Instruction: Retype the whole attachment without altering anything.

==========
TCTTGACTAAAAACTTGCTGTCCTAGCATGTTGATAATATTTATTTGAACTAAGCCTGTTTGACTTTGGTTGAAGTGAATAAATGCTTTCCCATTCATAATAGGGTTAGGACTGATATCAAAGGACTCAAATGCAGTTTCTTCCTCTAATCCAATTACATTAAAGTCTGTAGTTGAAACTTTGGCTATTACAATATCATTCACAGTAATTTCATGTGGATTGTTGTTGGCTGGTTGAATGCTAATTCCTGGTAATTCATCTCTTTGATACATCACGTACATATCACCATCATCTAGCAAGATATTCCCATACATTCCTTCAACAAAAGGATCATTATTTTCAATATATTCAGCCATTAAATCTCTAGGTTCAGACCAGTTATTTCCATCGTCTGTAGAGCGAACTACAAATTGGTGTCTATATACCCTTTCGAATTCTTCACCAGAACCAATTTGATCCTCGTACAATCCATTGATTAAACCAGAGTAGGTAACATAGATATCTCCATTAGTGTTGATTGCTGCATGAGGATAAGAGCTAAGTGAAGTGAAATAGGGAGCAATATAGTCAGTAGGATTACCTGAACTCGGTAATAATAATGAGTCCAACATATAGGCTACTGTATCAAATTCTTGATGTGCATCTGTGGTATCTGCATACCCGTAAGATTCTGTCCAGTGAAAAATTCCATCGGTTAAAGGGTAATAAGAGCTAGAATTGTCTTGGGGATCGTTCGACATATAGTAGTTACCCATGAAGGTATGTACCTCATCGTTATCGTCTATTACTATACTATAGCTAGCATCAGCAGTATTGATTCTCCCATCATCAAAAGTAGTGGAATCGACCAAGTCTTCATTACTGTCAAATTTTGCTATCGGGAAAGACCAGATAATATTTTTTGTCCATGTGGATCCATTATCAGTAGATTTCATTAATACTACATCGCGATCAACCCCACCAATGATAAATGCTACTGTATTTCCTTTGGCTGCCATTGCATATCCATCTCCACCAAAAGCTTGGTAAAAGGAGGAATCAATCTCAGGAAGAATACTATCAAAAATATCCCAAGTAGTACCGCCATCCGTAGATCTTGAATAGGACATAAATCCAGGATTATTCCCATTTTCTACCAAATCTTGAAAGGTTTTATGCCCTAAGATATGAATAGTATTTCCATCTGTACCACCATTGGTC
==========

TCTTGACTAAAAACTTGCTGTCCTAGCATGTTGATAATATTTATTTGAACTAAGCCTGTTTGACTTTGGTTGAAGTGAATAAATGCTTTCCCATTCATAATAGGGTTAGGACTGATATCAAAGGACTCAAATGCAGTTTCTTCCTCTAATCCAATTACATTAAAGTCTGTAGTTGAAACTTTGGCTATTACAATATCATTCACAGTAATTTCATGTGGATTGTTGTTGGCTGGTTGAATGCTAATTCCTGGTAATTCATCTCTTTGATACATCACGTACATATCACCATCATCTAGCAAGATATTCCCATACATTCCTTCAACAAAAGGATCATTATTTTCAATATATTCAGCCATTAAATCTCTAGGTTCAGACCAGTTATTTCCATCGTCTGTAGAGCGAACTACAAATTGGTGTCTATATACCCTTTCGAATTCTTCACCAGAACCAATTTGATCCTCGTACAATCCATTGATTAAACCAGAGTAGGTAACATAGATATCTCCATTAGTGTTGATTGCTGCATGAGGATAAGAGCTAAGTGAAGTGAAATAGGGAGCAATATAGTCAGTAGGATTACCTGAACTCGGTAATAATAATGAGTCCAACATATAGGCTACTGTATCAAATTCTTGATGTGCATCTGTGGTATCTGCATACCCGTAAGATTCTGTCCAGTGAAAAATTCCATCGGTTAAAGGGTAATAAGAGCTAGAATTGTCTTGGGGATCGTTCGACATATAGTAGTTACCCATGAAGGTATGTACCTCATCGTTATCGTCTATTACTATACTATAGCTAGCATCAGCAGTATTGATTCTCCCATCATCAAAAGTAGTGGAATCGACCAAGTCTTCATTACTGTCAAATTTTGCTATCGGGAAAGACCAGATAATATTTTTTGTCCATGTGGATCCATTATCAGTAGATTTCATTAATACTACATCGCGATCAACCCCACCAATGATAAATGCTACTGTATTTCCTTTGGCTGCCATTGCATATCCATCTCCACCAAAAGCTTGGTAAAAGGAGGAATCAATCTCAGGAAGAATACTATCAAAAATATCCCAAGTAGTACCGCCATCCGTAGATCTTGAATAGGACATAAATCCAGGATTATTCCCATTTTCTACCAAATCTTGAAAGGTTTTATGCCCTAAGATATGAATAGTATTTCCATCTGTACCACCATTGGTC